Our love of vicarious violence
Ah, violent spectator sports. Since the dawn of civilization, people have happily paid to watch other people pummel each other with various degrees of brutality. From the gladiators of ancient Rome, fighting to the death, to modern American football, which I sneeringly like to call “handegg”, in which heavily armored men are paid piles of money to crash into each other until they’re forced to retire with debilitating concussions or worse.
What is it about violent sports that so many find almost (if not blatantly) erotic in its entertainment value and, like me, so few find repulsive?
It seems our sense of vicious animal competition has been suppressed over the centuries for the sake of the stability of a civil society. If we were allowed free expression of our competitive instincts, civilization would come crashing down around us.
Venting our need for violence
Even so, that frustrated instinctive lust for blood needs to be vented on occasion, through war. Nationalistic fervor in the populace is fairly easy to whip up by the ruling class. They just need to manufacture a bogeyman that looks different than we do.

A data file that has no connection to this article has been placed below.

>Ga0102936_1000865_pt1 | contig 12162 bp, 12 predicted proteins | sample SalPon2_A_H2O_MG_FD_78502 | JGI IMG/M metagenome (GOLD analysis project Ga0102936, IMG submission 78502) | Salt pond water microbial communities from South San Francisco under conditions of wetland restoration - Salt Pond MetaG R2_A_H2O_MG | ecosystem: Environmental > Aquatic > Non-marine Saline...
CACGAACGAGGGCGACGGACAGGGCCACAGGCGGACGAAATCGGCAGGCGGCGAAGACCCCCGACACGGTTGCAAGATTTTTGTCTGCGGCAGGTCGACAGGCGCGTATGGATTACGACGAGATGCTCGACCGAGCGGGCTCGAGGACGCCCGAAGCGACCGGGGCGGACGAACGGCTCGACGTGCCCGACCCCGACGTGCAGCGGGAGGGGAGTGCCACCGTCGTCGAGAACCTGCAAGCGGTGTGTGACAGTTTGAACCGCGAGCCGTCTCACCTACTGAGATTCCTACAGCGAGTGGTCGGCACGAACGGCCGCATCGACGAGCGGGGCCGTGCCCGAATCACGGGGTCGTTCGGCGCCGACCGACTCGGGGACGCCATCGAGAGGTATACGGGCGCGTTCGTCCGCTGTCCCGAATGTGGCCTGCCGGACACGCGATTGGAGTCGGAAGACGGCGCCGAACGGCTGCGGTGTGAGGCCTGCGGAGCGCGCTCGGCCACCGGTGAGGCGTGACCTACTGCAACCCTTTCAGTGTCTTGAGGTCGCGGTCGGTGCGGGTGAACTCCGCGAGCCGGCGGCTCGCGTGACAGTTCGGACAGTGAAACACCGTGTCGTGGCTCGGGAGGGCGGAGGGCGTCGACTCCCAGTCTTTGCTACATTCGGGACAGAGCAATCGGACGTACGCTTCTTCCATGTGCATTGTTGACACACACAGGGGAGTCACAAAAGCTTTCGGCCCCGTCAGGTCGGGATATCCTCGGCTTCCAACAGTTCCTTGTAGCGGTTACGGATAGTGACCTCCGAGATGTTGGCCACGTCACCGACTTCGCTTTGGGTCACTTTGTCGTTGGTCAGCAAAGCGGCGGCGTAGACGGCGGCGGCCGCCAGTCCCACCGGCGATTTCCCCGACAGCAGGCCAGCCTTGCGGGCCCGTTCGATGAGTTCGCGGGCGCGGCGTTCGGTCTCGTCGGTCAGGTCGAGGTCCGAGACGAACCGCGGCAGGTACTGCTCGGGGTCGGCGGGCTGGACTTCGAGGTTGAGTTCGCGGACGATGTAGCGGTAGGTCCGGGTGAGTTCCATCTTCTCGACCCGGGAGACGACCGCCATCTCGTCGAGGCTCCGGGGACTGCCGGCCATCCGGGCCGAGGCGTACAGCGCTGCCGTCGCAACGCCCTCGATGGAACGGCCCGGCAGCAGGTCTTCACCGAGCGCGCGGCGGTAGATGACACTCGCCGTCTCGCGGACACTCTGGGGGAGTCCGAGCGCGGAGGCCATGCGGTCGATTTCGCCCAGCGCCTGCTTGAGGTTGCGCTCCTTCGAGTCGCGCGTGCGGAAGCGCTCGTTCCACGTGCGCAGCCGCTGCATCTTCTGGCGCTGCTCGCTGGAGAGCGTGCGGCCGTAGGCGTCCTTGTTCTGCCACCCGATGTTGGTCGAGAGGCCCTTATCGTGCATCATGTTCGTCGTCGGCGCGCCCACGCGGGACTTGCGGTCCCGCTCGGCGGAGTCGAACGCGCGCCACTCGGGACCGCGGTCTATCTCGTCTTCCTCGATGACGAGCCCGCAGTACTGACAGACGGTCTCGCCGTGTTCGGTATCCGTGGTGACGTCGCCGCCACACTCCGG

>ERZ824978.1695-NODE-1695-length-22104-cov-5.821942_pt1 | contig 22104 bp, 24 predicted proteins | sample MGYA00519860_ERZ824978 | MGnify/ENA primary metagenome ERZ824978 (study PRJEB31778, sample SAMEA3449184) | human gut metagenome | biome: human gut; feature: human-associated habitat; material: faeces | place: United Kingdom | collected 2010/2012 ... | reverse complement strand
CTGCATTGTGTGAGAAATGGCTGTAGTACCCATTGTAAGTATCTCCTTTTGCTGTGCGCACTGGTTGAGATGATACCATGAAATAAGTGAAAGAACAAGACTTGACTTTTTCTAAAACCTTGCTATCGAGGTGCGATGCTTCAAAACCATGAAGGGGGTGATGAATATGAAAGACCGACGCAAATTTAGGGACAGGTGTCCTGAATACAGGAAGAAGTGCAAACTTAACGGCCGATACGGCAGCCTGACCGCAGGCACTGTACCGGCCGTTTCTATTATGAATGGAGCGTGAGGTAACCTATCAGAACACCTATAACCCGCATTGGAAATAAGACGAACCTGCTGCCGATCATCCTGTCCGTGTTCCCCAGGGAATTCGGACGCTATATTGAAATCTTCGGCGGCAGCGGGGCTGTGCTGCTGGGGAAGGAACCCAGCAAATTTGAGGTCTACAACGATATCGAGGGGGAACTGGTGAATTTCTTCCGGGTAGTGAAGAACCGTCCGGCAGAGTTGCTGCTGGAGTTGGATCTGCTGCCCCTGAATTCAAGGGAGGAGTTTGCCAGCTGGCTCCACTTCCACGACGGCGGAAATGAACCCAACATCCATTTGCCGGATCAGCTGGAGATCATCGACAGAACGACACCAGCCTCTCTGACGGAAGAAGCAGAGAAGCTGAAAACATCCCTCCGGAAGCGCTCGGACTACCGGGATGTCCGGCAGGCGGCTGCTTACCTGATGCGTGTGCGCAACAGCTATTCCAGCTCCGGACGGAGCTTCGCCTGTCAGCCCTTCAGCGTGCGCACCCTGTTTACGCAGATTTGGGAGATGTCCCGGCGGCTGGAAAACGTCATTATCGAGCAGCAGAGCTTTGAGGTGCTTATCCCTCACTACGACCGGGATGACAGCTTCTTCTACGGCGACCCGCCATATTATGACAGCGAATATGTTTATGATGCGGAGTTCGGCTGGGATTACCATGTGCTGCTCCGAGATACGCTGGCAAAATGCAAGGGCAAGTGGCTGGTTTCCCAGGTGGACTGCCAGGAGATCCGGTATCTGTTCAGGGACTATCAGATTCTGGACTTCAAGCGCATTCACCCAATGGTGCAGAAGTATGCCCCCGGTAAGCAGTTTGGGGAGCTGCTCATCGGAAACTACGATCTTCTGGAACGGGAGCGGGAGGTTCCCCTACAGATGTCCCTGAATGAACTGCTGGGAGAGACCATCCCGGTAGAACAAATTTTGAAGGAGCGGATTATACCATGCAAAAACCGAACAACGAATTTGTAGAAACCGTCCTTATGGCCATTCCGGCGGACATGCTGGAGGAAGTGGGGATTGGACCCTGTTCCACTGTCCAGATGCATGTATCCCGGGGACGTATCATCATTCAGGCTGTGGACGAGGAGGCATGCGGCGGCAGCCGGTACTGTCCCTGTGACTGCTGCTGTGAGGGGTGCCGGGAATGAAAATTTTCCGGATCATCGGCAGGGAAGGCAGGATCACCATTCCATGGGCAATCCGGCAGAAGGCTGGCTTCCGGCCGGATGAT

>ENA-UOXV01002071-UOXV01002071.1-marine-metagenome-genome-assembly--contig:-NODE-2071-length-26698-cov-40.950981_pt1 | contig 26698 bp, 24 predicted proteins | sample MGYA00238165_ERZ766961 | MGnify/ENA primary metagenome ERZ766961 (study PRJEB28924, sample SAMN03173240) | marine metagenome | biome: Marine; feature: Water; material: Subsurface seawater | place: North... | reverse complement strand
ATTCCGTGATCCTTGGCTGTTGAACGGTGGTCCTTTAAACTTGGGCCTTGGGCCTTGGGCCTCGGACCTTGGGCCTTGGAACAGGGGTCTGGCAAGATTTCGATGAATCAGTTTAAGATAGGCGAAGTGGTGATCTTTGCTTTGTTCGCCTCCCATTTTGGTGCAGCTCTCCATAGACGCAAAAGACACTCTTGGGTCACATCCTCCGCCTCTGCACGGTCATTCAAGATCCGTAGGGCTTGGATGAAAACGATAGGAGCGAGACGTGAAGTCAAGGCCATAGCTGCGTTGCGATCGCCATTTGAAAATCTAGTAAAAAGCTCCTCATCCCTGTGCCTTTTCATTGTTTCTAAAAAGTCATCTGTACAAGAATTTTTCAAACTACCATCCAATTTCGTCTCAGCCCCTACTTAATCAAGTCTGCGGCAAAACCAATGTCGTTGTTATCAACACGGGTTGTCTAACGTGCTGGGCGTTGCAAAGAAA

The problem with wars in modern times, though, with instant global communication, is that too many of us come around to realize the cruelty of it. No longer is war a distant, out of sight, out of mind concept. Obliterated bodies splashed across our TV screens repulse us (the less despicable among us, anyway) into protesting the very concept of war, threatening the security of democratically elected politicians who tend toward inciting such violence.
Sports: The genteel alternative
Fortunately for those politicians, there are other avenues to vent our violent instincts. In the United States, there’s boxing, mixed martial arts, rugby, ice hockey, football, etc. In fact, many hockey fans feel cheated if at least one or two fist fights don’t break out in the course of a game. For those whose appetite for violence can’t be sated by anything less than killing, there’s always hunting.
For me, I’m content with a nice, pastoral game of baseball or golf. If I want to compete myself, I’ll go for a game of softball, darts, bowling or even chess.
Of course, being known during my childhood for being such a non-violent type, I ended up in quite a few fist fights.
Still, I can’t resist a good jab
As much as I despise football, I’ll still wear the football jersey of an arch-rival of my local team, just to stick a wet finger in the ear of those friends and co-workers who beat their chests in vicarious tribalism when the Big Game is on. (Grunt, grunt!)
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